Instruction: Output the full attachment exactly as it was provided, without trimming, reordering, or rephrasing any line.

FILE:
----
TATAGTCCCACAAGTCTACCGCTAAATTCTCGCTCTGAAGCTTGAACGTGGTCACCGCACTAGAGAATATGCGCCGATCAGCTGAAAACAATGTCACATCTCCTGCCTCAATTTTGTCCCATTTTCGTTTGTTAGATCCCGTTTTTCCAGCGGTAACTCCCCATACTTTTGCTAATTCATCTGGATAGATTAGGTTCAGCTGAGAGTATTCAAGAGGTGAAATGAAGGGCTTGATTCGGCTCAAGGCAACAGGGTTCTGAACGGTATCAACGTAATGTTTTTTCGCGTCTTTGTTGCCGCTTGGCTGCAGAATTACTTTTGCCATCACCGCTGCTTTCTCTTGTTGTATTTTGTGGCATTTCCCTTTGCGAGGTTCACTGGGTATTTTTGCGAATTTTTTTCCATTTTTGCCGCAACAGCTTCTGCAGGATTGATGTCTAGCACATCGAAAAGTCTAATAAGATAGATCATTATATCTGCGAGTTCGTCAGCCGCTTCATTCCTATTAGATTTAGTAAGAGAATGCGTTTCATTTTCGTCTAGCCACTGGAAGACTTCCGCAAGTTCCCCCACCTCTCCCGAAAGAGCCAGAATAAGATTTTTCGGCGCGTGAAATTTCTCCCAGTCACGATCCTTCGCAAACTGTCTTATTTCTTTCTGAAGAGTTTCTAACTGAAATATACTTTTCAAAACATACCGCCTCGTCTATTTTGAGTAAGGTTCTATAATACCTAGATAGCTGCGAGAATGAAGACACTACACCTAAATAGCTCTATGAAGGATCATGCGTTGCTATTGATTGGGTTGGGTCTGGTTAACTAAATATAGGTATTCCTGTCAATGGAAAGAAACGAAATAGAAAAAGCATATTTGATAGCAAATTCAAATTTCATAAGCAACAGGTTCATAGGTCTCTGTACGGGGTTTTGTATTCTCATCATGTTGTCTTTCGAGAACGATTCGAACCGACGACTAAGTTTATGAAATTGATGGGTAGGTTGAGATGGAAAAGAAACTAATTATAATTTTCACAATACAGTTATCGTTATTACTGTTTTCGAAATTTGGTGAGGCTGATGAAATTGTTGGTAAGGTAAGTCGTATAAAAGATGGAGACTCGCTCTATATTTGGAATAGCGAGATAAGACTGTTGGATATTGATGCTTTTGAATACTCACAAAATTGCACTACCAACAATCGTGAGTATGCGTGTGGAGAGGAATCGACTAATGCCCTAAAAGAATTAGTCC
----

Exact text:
TATAGTCCCACAAGTCTACCGCTAAATTCTCGCTCTGAAGCTTGAACGTGGTCACCGCACTAGAGAATATGCGCCGATCAGCTGAAAACAATGTCACATCTCCTGCCTCAATTTTGTCCCATTTTCGTTTGTTAGATCCCGTTTTTCCAGCGGTAACTCCCCATACTTTTGCTAATTCATCTGGATAGATTAGGTTCAGCTGAGAGTATTCAAGAGGTGAAATGAAGGGCTTGATTCGGCTCAAGGCAACAGGGTTCTGAACGGTATCAACGTAATGTTTTTTCGCGTCTTTGTTGCCGCTTGGCTGCAGAATTACTTTTGCCATCACCGCTGCTTTCTCTTGTTGTATTTTGTGGCATTTCCCTTTGCGAGGTTCACTGGGTATTTTTGCGAATTTTTTTCCATTTTTGCCGCAACAGCTTCTGCAGGATTGATGTCTAGCACATCGAAAAGTCTAATAAGATAGATCATTATATCTGCGAGTTCGTCAGCCGCTTCATTCCTATTAGATTTAGTAAGAGAATGCGTTTCATTTTCGTCTAGCCACTGGAAGACTTCCGCAAGTTCCCCCACCTCTCCCGAAAGAGCCAGAATAAGATTTTTCGGCGCGTGAAATTTCTCCCAGTCACGATCCTTCGCAAACTGTCTTATTTCTTTCTGAAGAGTTTCTAACTGAAATATACTTTTCAAAACATACCGCCTCGTCTATTTTGAGTAAGGTTCTATAATACCTAGATAGCTGCGAGAATGAAGACACTACACCTAAATAGCTCTATGAAGGATCATGCGTTGCTATTGATTGGGTTGGGTCTGGTTAACTAAATATAGGTATTCCTGTCAATGGAAAGAAACGAAATAGAAAAAGCATATTTGATAGCAAATTCAAATTTCATAAGCAACAGGTTCATAGGTCTCTGTACGGGGTTTTGTATTCTCATCATGTTGTCTTTCGAGAACGATTCGAACCGACGACTAAGTTTATGAAATTGATGGGTAGGTTGAGATGGAAAAGAAACTAATTATAATTTTCACAATACAGTTATCGTTATTACTGTTTTCGAAATTTGGTGAGGCTGATGAAATTGTTGGTAAGGTAAGTCGTATAAAAGATGGAGACTCGCTCTATATTTGGAATAGCGAGATAAGACTGTTGGATATTGATGCTTTTGAATACTCACAAAATTGCACTACCAACAATCGTGAGTATGCGTGTGGAGAGGAATCGACTAATGCCCTAAAAGAATTAGTCC